Surprise! After voters in Florida approved the "Fair Districts" constitutional Amendments to prevent coordination between the Republican Party and Florida legislators in 2010 over redistricting, they did it anyway, through the use of private email accounts.
This information came to light yesterday after the Associated Press requested the documents after they were presented in a court hearing last week.
The documents contain emails from top Republican Party officials, legislators, legislative employees and political consultants who were being paid by the Republican Party. This, after Republicans in the legislature boasted about "transparency" in the process:
Florida’s legislative leaders appear to have authorized their staff to use private email accounts, secret “dropboxes” and to engage in “brainstorming meetings” with Republican Party of Florida consultants in attempting to draw favorable political districts, despite a constitutional ban on such coordination.
The allegations arise from a lawsuit challenging the Senate and congressional redistricting that include emails showing how top deputies of Senate President Don Gaetz, House Speaker Will Weatherford and several of Gaetz’s consultants were in frequent contact with consultants who drafted and analyzed maps. Redistricting is done every 10 years to redraw boundaries of legislative and congresssional districts to ensure equal representation.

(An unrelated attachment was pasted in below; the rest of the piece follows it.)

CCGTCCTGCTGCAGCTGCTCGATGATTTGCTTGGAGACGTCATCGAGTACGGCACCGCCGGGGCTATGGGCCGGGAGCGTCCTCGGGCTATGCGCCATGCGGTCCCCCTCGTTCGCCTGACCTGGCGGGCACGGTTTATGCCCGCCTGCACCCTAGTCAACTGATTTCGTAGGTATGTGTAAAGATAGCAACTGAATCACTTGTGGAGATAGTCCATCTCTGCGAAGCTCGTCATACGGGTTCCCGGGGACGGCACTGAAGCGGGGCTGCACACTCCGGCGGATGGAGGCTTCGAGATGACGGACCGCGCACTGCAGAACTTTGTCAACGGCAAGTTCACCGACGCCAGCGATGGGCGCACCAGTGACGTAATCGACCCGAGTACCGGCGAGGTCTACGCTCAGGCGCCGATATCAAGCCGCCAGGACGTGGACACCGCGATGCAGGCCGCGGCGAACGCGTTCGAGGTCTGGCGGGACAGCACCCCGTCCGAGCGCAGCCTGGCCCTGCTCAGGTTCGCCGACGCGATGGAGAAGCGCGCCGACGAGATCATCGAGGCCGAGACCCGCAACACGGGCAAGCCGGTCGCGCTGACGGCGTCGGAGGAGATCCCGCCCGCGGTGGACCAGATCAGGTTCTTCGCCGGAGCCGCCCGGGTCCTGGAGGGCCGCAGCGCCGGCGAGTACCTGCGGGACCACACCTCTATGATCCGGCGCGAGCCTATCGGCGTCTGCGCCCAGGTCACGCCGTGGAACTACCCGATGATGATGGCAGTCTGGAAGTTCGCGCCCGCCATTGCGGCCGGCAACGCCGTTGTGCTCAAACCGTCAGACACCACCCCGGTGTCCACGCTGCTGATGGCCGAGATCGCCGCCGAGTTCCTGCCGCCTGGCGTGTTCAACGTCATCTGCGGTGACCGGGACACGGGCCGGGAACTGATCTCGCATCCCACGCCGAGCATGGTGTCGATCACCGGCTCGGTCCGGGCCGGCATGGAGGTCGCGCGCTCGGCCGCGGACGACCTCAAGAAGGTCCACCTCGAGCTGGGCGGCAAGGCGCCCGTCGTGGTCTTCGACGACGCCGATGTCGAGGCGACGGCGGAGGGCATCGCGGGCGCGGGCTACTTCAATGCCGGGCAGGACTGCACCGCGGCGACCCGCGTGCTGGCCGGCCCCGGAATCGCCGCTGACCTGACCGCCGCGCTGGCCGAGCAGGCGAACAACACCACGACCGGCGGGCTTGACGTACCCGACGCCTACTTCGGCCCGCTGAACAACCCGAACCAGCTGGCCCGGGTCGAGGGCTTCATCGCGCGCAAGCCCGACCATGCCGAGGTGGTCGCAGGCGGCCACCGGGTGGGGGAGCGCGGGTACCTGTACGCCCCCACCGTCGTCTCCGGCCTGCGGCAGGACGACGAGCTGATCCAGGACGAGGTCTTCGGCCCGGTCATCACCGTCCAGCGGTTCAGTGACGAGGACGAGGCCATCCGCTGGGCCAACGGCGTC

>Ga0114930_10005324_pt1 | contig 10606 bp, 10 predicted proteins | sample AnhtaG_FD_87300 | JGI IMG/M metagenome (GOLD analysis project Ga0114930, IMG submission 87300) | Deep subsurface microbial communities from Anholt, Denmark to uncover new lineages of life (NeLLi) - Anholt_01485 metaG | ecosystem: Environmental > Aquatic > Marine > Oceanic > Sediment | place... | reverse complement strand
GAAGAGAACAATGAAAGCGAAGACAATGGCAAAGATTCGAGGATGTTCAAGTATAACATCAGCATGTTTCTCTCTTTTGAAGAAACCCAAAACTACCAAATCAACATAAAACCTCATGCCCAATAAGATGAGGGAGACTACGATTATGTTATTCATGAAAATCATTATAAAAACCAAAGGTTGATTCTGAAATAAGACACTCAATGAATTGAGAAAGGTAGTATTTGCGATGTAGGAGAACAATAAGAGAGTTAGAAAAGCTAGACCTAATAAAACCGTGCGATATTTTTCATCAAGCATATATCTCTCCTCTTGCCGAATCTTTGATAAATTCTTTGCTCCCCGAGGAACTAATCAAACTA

The emails show that just a month after voters approved the amendment banning all coordination between the party and lawmakers in 2010, Rich Heffley, the RPOF political consultant who served as a close advisor to Gaetz, called a redistricting “brainstorming” meeting to be held in the chairman’s conference room at RPOF headquarters in Tallahassee.
Heffley listed the expected participants, which included Weatherford’s redistricting chief of staff, Alex Kelly; Gaetz’s redistricting general counsel Andy Bardos; Gaetz’s district aide Chris Clark, and the political consultants running the House and Senate 2012 Republican election campaigns: Frank Terraferma, Joel Springer, Andy Palmer, Marc Reichelderfer, and Pat Bainter. Also attending: the lawyers advising the House and Senate on their redistricting efforts, George Meros and Ben Ginsberg.
In one example (below), in an email from January of 2012, a Republican official writes to a consultant about changes that could "entice Mica to run against Adams," meaning GOP Rep. John Mica and GOP Rep. Sandy Adams. Mica did run against Adams, defeating her. The email also mentions that "[GOP Rep. Gus] Bilirakis will cry."
You can read all the emails here.
So much for "Government in the sunshine." Is anyone really surprised?